NASA’s Mars Helicopter seen in testing at Kennedy Space Center in Florida on March 10, 2020.
(Image: © NASA/Cory Huston)
NASA’s next mission to Mars will carry what is meant to become the first aircraft to fly on another planet, and that experimental helicopter just spun its blades on Earth for the last time.
The Mars Helicopter is scheduled to launch in July with the new Mars rover, now dubbed Perseverance, as an add-on project to the primary Mars 2020 mission. NASA is still striving to meet that launch date despite continuing closures enacted to slow the spread of the serious respiratory disease COVID-19 caused by a new coronavirus.
All the components of the Mars 2020 mission are currently undergoing their final prelaunch tests at NASA’s Kennedy Space Center in Florida. Among those components are the cruise stage vehicle, which recently finished a test to confirm its mass properties, NASA said in a statement, and the helicopter.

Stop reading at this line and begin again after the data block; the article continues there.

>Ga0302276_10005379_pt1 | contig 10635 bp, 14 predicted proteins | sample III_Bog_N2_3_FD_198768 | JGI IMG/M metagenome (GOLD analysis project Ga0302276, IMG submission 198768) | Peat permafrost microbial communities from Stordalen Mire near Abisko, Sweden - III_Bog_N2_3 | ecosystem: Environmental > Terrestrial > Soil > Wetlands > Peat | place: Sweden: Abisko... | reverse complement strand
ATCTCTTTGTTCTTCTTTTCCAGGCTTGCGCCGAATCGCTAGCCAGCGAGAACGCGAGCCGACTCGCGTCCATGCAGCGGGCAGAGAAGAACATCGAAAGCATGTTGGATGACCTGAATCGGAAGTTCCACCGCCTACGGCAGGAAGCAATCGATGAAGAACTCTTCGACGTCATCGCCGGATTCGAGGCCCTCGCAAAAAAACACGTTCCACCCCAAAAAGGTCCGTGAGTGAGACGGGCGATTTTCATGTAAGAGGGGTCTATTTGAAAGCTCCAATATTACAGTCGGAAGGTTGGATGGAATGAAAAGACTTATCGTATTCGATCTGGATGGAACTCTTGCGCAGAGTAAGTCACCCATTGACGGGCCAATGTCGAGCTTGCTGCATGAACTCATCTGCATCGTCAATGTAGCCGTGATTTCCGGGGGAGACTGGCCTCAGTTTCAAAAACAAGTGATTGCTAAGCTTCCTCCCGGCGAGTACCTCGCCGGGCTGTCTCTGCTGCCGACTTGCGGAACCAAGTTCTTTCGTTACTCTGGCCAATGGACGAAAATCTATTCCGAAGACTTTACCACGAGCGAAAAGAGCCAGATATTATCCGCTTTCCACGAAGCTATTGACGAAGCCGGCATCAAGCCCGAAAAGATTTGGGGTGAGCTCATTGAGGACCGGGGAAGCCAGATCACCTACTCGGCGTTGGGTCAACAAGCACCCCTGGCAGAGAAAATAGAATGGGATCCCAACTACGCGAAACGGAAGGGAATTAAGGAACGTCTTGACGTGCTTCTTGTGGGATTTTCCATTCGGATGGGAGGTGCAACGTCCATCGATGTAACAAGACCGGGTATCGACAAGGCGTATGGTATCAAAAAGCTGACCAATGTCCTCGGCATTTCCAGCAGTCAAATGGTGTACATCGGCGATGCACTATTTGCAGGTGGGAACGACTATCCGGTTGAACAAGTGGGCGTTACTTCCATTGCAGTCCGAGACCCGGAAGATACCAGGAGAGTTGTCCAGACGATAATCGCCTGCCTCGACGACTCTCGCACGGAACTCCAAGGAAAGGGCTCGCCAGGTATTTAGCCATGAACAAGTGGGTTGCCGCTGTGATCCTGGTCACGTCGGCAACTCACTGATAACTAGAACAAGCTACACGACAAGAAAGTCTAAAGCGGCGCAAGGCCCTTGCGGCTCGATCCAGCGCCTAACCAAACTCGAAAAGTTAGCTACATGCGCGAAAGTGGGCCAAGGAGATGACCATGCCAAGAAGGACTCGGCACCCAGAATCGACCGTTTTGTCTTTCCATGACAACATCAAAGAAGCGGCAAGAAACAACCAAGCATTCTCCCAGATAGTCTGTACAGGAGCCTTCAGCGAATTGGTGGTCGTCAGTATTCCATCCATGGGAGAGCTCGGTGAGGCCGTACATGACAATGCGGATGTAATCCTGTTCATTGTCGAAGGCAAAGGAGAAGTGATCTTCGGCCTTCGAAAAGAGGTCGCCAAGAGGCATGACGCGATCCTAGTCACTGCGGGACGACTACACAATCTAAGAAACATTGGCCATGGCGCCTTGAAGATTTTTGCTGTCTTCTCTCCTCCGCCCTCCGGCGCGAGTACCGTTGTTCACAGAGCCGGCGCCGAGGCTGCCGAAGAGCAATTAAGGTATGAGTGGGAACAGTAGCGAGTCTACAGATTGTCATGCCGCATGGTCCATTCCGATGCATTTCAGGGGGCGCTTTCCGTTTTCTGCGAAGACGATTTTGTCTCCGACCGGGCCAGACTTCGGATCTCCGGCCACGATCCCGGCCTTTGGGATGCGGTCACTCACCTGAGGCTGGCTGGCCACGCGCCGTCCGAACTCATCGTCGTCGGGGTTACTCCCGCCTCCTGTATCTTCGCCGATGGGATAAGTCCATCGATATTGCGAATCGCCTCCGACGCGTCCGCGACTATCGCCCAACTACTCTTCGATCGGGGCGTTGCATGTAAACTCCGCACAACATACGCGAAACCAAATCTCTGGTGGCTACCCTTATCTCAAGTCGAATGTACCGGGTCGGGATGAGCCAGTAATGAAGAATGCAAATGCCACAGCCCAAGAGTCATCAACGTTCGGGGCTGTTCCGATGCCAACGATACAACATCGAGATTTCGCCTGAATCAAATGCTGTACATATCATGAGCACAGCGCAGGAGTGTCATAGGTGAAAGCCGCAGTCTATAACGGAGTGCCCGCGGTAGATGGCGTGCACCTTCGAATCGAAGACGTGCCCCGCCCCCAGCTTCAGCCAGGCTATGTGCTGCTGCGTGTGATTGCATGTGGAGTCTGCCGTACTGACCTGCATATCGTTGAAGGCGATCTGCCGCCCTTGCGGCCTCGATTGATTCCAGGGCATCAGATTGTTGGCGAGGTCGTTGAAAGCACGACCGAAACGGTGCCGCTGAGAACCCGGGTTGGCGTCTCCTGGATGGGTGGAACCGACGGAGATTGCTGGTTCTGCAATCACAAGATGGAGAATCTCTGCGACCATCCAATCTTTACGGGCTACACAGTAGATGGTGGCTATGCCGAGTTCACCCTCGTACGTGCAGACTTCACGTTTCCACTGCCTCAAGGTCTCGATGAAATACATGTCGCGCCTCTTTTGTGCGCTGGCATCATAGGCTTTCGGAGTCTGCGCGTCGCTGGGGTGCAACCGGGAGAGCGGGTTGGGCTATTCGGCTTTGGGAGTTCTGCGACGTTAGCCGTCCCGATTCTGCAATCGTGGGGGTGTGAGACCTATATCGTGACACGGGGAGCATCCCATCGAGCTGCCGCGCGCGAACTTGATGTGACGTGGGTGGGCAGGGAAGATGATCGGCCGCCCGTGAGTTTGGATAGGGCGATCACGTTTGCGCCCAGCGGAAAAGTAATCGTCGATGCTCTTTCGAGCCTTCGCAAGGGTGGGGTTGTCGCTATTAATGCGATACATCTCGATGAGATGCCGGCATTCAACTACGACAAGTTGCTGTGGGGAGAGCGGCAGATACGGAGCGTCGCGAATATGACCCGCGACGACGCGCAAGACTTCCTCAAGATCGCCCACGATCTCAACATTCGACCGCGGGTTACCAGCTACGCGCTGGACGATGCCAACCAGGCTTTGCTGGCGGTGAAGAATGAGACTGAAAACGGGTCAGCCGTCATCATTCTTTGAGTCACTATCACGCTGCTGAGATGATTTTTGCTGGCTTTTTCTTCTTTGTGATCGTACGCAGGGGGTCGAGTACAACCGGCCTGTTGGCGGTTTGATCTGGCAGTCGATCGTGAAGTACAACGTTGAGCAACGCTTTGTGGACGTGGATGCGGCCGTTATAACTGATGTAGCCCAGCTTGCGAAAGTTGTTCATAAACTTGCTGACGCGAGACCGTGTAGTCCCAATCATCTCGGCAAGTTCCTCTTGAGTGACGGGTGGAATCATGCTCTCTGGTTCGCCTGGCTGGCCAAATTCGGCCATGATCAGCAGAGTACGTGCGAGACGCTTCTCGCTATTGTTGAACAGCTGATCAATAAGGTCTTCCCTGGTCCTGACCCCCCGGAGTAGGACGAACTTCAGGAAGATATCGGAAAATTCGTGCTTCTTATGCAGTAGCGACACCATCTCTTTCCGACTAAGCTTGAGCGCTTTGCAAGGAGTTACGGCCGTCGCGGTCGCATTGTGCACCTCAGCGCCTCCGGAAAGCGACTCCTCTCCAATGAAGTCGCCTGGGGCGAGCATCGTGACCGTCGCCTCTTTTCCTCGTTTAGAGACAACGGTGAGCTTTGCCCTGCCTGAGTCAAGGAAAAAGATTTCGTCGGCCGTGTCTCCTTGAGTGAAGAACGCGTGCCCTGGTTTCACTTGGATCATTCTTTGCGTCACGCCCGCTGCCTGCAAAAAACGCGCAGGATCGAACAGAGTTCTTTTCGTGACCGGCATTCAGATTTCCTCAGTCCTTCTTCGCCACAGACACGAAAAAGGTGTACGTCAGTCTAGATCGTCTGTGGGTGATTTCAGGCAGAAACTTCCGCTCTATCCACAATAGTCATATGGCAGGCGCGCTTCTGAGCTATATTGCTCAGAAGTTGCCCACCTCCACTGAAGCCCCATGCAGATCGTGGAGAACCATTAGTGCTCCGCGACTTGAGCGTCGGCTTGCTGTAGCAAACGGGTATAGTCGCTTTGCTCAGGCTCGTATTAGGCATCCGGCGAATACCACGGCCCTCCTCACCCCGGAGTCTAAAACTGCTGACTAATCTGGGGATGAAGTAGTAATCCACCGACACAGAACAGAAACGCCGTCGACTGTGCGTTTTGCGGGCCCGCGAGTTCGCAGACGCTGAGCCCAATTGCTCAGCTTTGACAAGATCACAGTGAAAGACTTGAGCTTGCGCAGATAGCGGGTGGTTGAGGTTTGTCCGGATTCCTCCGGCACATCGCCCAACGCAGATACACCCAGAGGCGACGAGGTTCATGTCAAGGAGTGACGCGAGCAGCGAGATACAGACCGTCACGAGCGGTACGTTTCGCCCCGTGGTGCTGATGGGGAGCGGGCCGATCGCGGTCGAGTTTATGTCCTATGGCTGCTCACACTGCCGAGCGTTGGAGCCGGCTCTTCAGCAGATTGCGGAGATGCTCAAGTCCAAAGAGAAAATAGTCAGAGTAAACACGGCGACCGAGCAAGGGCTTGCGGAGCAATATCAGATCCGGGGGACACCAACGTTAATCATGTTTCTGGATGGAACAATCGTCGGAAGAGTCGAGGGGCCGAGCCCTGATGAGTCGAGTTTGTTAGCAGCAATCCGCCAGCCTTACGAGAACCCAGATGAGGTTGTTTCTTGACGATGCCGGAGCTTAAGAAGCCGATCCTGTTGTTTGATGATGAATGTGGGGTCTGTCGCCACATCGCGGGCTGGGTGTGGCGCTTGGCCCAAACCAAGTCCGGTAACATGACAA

The recent tests on the helicopter included spinning its blades for the last time before launch, during which it reached 50 rotations per minute in the testing airlock, according to the statement. If all goes well, the blades will next spin on Mars sometime in 2021, after the mission touches down in February.
Meeting the summer launch window for Mars 2020 is one of NASA’s highest priorities even as much of the agency’s centers have closed to on-site work in an attempt to slow the spread of the new coronavirus. Because of the tricky alignment of Mars and Earth, if the agency misses the launch window this summer, it will need to wait two years before it can try again. A Mars mission shared by the European Space Agency and Russia has already met that fate.
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